Saul Loeb/AFP/Getty Images
Saul Loeb/AFP/Getty Images

President Barack Obama may have been sworn in on Sunday, but it is Monday's public inauguration ceremony that is the true draw. Four years ago, Obama made history as the first black president. Then, he and first lady Michelle Obama did something that bonded them with onlookers who had braved freezing temperatures for hours to get a glimpse of the new commander in chief: The couple go out of their limo and walked down the street to wave to Americans. And according to CNN, the Obamas might have gotten that idea from former President Jimmy Carter.

1977: Carter's long walk

Jimmy Carter made the decision evidently just three weeks before the inauguration that he would walk after his inauguration back to the White House. And it really was an extraordinary moment. … There was a feeling with Carter that he was being a people's president, as opposed to the imperial guard that had surrounded Nixon. And so he's walking, (and first daughter) Amy is running around next to him. There's a sense of exuberance, and a sense that something special is happening.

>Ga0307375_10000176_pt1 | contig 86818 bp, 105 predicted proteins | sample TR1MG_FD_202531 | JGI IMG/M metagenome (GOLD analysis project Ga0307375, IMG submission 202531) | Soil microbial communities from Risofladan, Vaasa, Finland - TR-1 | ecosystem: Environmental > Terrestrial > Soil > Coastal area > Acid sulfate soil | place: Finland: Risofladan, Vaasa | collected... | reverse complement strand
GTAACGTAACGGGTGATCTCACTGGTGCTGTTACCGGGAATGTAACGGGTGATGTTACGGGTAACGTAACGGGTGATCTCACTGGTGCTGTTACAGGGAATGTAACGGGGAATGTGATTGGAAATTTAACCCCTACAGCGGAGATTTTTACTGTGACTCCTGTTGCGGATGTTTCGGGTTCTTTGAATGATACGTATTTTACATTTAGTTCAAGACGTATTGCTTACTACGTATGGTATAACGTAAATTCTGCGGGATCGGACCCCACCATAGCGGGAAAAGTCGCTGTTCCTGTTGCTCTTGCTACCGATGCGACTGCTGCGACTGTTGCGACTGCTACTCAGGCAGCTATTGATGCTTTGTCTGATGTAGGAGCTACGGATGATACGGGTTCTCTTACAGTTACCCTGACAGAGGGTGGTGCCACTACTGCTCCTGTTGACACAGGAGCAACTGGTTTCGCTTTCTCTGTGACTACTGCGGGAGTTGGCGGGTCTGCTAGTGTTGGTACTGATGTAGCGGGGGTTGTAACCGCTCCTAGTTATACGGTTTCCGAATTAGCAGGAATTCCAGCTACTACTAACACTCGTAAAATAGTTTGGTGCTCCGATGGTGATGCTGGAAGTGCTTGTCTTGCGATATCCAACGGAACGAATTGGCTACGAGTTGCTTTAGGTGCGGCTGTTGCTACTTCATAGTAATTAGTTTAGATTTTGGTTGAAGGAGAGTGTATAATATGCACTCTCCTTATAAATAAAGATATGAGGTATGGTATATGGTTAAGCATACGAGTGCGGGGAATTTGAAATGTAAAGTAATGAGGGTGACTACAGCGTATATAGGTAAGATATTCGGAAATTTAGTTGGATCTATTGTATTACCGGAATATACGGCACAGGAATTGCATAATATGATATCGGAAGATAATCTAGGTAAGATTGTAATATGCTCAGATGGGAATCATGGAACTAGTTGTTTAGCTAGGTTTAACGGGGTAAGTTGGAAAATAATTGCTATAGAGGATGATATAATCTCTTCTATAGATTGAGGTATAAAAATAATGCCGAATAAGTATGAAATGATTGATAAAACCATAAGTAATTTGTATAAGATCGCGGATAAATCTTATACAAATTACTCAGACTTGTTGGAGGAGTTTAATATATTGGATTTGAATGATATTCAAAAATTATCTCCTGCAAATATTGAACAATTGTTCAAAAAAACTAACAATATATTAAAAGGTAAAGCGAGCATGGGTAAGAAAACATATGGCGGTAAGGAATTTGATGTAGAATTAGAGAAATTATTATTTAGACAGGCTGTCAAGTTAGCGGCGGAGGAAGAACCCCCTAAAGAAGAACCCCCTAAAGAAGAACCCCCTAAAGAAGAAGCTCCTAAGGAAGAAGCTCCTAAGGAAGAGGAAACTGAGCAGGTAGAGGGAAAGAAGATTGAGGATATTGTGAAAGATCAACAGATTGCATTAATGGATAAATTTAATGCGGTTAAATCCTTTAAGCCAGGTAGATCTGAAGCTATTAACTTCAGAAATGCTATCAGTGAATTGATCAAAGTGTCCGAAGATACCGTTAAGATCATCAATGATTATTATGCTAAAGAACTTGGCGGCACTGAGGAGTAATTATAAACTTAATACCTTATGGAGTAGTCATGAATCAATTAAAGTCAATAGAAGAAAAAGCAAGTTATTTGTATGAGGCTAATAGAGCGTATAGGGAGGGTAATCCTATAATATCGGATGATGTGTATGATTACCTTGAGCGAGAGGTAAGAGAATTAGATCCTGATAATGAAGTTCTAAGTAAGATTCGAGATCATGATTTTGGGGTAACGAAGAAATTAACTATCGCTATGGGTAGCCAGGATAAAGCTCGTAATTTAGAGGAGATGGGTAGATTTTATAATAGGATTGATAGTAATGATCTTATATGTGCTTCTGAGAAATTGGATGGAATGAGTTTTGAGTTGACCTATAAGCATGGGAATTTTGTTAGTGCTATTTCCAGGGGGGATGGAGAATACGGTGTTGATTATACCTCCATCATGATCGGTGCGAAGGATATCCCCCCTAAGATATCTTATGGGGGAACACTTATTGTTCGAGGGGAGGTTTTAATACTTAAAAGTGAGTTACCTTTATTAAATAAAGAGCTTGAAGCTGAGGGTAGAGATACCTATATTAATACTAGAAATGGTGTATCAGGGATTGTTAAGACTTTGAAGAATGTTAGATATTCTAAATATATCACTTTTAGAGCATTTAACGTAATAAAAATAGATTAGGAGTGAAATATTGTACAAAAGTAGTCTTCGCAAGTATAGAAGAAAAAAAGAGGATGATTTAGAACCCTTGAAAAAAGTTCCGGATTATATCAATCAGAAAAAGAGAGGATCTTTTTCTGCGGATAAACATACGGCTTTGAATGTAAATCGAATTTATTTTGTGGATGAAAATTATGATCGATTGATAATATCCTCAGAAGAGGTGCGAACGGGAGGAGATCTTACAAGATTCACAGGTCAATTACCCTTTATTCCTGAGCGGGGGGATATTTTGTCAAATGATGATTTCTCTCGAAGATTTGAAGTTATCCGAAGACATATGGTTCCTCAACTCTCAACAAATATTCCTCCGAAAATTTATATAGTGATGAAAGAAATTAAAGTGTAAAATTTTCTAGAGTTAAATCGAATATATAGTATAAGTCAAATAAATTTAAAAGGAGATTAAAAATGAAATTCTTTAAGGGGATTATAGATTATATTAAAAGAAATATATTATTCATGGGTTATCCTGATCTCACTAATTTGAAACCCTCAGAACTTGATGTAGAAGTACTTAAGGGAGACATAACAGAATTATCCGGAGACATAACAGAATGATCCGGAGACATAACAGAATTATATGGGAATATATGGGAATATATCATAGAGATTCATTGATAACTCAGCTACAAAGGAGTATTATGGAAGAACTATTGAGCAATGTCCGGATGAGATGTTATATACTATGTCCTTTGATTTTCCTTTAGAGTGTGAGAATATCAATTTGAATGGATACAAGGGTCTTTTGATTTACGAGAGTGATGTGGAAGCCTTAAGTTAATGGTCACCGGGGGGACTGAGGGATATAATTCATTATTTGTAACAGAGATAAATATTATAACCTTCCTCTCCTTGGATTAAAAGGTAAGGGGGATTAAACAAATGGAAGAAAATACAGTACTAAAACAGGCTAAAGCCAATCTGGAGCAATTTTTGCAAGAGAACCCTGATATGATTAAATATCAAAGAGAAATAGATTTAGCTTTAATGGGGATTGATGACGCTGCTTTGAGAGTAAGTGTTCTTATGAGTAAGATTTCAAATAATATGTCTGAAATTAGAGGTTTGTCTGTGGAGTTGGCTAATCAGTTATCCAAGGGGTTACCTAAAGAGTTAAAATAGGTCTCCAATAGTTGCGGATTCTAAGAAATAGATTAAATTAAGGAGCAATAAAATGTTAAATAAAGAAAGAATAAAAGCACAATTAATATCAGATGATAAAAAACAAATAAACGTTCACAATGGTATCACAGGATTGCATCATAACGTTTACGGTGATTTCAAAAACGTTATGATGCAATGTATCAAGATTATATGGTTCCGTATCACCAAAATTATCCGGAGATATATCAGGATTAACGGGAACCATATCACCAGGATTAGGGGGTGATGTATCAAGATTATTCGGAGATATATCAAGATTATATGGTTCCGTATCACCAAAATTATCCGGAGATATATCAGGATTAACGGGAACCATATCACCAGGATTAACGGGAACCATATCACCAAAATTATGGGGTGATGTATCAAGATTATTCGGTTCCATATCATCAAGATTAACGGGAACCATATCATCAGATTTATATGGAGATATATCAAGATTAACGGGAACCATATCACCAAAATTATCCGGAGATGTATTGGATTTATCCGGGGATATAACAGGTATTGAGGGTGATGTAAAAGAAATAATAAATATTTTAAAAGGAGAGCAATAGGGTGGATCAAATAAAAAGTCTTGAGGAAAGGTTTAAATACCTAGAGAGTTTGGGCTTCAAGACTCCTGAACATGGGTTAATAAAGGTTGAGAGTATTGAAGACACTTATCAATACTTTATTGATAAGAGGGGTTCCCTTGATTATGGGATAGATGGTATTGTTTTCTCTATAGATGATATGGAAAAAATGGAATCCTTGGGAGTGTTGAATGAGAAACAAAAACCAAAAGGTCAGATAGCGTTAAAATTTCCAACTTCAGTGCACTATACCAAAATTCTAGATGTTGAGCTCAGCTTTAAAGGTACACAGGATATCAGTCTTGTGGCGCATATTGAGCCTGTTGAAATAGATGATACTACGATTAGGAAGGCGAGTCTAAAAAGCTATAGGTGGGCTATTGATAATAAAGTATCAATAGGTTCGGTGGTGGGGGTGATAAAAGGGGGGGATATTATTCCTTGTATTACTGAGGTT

1961: JFK's famous inaugural address

1961: JFK's stirring address What is so memorable about John F. Kennedy saying that the torch is being passed to a new generation is that he himself represented a new generation. (He was) 22 years younger than Dwight Eisenhower, and what the speech promised was action, movement, (and) a new energy coming into the government and into the country.

When we think of those famous words — "Ask not what your country can do for you, but what you can do for the country" — it was followed up by thousands of people wanting to join the Peace Corps, and the Civil Rights movement was already out there. There was a sense of working on poverty, so the words projected action, and that's what makes them memorable.


Read more at the Huffington Post.

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